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Will the Wegovy trend affect beer sales?

Investors have been showing concerns that the demand for the weight-loss drug Wegovy will lead to a sharp drop in beer sales.

According to Marketscreener, the new treatment from Novo Nordisk’s Wegovy has prompted urgent questions from investors about the implications for the brewing industry and already sparked share sell offs in companies that are set to be hit by reduced sales.

This week, global brewers AB InBev and Carlsberg played down concerns among some investors after surveys of current users had shown anecdotal evidence that the drugs dulled their appetite for more than just food, with respondents reporting reducing or cutting out alcohol altogether.

Speaking this week after AB InBev’s results, chief executive Michel Doukeris likened the concerns to ones such as how cannabis could impact the sector.

Doukeris said: “Two years down the road and that conversation is gone,” adding that forecasts actually showed beer drinking would rise and hinted that although he was watching the data carefully, it was too limited to draw conclusions.

Similarly playing down concerns to investors, this week Carlsberg’s new chief executive Jacob Aarup-Andersen told Reuters that he had seen no “significant change” so far as a result of the use of weight-loss drugs, and that retailers had not mentioned any impact as yet.

Aarup-Andersen assured: “It’s early days and we can be proven wrong, but we are relaxed about it”.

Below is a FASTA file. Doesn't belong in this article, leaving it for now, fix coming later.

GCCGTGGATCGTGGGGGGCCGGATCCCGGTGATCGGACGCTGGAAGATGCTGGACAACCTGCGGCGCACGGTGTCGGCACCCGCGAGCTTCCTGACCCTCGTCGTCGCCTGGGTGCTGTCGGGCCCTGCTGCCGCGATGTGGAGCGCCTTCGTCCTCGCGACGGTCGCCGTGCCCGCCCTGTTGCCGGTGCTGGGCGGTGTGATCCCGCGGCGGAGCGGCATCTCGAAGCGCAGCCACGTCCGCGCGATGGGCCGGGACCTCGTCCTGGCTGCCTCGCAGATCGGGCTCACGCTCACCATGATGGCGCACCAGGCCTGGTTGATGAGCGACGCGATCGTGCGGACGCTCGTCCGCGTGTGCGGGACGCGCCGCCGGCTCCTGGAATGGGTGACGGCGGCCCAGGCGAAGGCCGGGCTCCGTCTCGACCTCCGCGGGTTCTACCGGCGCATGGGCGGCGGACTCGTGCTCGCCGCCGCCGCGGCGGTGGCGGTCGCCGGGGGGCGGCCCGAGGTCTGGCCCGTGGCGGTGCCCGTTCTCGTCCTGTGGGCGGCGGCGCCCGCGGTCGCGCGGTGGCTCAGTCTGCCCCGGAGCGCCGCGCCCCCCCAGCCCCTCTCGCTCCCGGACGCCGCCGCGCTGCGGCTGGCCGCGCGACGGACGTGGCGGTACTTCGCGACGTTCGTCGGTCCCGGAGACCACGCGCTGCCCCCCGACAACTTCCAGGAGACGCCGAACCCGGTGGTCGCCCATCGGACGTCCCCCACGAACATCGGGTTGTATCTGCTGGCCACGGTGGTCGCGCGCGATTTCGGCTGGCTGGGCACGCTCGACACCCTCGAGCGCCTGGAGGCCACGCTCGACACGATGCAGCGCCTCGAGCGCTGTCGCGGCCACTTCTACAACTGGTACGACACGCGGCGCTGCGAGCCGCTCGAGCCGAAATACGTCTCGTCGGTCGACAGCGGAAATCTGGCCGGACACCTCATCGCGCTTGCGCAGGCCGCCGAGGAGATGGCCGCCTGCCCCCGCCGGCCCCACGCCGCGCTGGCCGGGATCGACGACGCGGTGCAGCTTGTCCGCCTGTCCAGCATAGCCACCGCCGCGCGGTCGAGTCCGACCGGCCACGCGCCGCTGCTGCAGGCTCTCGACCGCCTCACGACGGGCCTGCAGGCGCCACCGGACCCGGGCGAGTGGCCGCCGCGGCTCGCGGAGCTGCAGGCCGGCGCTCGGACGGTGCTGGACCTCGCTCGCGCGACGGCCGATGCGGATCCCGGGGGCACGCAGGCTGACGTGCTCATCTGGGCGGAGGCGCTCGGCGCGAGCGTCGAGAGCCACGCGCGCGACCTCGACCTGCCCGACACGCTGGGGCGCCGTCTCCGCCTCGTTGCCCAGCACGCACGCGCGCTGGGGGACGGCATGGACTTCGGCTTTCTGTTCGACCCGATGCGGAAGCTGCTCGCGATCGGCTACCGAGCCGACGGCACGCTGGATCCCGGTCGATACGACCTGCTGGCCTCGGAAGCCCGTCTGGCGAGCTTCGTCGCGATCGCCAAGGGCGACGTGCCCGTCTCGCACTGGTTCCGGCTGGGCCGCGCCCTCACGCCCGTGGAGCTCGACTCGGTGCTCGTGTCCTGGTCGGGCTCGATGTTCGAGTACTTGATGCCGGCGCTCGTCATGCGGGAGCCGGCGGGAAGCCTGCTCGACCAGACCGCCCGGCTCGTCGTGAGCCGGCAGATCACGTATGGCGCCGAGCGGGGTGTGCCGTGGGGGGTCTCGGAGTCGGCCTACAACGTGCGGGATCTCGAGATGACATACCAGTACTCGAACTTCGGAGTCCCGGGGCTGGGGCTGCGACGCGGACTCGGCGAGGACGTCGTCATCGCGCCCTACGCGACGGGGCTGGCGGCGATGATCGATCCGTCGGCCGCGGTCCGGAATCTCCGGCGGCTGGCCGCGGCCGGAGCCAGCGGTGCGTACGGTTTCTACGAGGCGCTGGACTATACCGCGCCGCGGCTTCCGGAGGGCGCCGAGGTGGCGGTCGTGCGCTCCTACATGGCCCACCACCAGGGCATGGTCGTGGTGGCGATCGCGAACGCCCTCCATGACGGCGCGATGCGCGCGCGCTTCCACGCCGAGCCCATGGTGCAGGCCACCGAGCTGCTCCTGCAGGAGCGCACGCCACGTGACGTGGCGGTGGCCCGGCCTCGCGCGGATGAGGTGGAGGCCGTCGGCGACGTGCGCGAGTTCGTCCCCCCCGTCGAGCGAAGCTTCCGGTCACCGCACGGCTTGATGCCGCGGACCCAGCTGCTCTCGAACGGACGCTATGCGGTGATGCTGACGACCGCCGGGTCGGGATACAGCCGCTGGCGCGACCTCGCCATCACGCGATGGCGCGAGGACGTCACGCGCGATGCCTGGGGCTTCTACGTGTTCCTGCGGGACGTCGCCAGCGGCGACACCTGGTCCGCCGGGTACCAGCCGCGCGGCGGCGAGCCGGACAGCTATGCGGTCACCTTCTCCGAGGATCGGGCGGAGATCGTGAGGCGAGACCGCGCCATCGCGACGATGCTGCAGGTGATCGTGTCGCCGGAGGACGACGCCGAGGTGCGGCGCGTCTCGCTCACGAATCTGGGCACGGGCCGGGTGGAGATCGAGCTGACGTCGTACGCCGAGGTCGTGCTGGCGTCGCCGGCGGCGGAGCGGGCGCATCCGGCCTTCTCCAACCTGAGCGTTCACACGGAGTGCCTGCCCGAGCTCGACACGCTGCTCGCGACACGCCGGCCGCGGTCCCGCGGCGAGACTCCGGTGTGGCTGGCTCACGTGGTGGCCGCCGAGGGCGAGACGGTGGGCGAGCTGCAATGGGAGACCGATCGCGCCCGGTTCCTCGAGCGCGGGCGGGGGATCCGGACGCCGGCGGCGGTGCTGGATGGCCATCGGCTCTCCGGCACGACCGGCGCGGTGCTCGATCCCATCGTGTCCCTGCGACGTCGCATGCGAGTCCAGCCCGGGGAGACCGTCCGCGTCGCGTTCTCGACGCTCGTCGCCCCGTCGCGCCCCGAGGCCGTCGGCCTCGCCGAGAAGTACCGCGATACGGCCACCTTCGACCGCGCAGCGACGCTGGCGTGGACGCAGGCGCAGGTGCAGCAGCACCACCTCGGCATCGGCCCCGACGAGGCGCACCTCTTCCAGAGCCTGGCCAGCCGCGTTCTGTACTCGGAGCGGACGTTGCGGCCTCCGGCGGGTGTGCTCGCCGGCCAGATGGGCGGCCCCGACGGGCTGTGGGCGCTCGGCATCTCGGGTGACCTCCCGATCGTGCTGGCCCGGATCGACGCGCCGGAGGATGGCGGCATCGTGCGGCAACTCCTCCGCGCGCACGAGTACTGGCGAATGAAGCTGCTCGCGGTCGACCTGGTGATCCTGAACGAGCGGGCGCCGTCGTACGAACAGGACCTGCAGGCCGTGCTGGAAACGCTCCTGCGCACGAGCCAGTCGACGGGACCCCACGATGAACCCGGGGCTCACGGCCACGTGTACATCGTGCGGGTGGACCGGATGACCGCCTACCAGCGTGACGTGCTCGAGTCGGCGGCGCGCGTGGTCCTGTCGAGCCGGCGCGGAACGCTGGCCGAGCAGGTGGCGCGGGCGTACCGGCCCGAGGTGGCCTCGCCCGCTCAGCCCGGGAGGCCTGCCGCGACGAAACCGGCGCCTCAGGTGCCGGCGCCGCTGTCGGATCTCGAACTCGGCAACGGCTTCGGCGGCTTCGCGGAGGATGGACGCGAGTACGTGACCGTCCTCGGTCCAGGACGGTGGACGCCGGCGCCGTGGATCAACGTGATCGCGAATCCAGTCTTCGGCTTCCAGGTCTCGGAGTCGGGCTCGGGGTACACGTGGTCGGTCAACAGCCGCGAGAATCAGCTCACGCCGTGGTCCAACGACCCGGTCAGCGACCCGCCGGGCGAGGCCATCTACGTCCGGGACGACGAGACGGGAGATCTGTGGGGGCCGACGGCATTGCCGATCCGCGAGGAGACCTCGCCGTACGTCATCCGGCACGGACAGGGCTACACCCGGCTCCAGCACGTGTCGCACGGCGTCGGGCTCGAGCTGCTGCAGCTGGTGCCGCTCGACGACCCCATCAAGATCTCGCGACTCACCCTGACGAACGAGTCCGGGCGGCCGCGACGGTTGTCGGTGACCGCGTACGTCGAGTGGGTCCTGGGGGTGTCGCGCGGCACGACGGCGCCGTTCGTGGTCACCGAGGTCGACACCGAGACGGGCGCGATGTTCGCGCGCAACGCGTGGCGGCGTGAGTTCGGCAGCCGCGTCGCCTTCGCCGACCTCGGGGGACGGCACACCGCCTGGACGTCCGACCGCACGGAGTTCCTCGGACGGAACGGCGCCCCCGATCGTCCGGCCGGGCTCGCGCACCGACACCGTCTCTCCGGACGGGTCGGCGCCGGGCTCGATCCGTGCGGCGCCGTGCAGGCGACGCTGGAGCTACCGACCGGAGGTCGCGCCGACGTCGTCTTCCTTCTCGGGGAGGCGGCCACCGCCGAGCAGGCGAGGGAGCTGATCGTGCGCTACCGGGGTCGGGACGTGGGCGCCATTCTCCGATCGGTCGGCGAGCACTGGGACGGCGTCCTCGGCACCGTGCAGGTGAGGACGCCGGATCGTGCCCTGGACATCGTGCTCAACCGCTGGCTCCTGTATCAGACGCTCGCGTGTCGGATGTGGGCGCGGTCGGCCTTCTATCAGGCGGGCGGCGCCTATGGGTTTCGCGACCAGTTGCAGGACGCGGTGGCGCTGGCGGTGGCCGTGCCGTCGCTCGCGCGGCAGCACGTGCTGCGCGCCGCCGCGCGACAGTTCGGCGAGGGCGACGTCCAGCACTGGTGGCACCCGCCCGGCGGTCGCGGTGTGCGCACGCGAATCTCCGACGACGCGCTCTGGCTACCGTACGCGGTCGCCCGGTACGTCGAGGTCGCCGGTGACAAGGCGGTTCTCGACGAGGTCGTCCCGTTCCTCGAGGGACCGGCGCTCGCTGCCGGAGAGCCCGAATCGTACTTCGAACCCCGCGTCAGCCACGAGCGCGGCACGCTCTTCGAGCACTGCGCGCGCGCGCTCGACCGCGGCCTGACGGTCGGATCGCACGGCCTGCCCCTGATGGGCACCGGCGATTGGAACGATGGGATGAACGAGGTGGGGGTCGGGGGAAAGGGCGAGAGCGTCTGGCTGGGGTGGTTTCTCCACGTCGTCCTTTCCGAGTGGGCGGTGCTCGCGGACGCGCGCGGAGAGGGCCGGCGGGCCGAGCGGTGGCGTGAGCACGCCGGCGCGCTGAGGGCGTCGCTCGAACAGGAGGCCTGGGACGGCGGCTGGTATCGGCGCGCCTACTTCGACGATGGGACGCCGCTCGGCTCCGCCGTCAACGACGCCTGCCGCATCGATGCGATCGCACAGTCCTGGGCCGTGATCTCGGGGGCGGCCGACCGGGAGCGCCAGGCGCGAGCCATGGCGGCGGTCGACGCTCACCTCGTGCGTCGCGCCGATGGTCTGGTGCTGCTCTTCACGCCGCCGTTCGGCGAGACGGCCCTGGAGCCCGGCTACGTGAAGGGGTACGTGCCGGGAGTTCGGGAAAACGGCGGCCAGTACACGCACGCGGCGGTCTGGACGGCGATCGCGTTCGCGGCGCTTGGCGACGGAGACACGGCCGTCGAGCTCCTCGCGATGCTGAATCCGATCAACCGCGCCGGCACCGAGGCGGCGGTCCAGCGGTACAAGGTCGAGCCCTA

Both CEOs drew attention to the fact that each of their portfolios include low-calorie and low-carbohydrate beers, while they also have significant businesses in markets where obesity is less of an issue than in those where demand for weight-loss drugs are taking off.

For instance, a bottle of Budweiser has around 116 calories, while a can of its zero-alcohol version contains just 46 calories. The World Health Organisation (WHO) recommends a healthy adult should consume between 2,000 and 2,400 calories per day.

One reason that Wegovy has triggered investor concerns is that it belongs to a class called GLP-1 agonists which were originally developed to treat type 2 diabetes. However, in addition to controlling blood sugar levels, the drugs are also said to affect hunger signals to the brain and slow the rate at which a person’s stomach empties, making them feel full for longer.

Some clinical trials have already reportedly found treatment with GLP-1 agonists reduces alcohol consumption and eases symptoms of alcohol withdrawal sparking concerns that wider use will affect the drinks sector. Although clinical trials are still quite limited and have been largely focused on people with alcohol use disorders, further trials are underway.

One trial looking at the impact of a different GLP-1 agonist on alcohol intake among humans has been reported to have showed mixed results since it decreases total alcohol consumption for some, but not all users. Despite this, investors are still worried about the impact on brewers if such drugs reduce overall consumption.

Moritz Kronenberger, portfolio manager at Germany’s Union Investment admitted: “You have to drink something, but you don’t have to drink beer” and lamented that there should be more proactive communication on the topic from the brewers, as well as more data so that further predictions can be made. Also echoing concerns, Janus Henderson portfolio manager Tom O’Hara added that, even though it was in its infancy, brewers “shouldn’t be complacent to it”.

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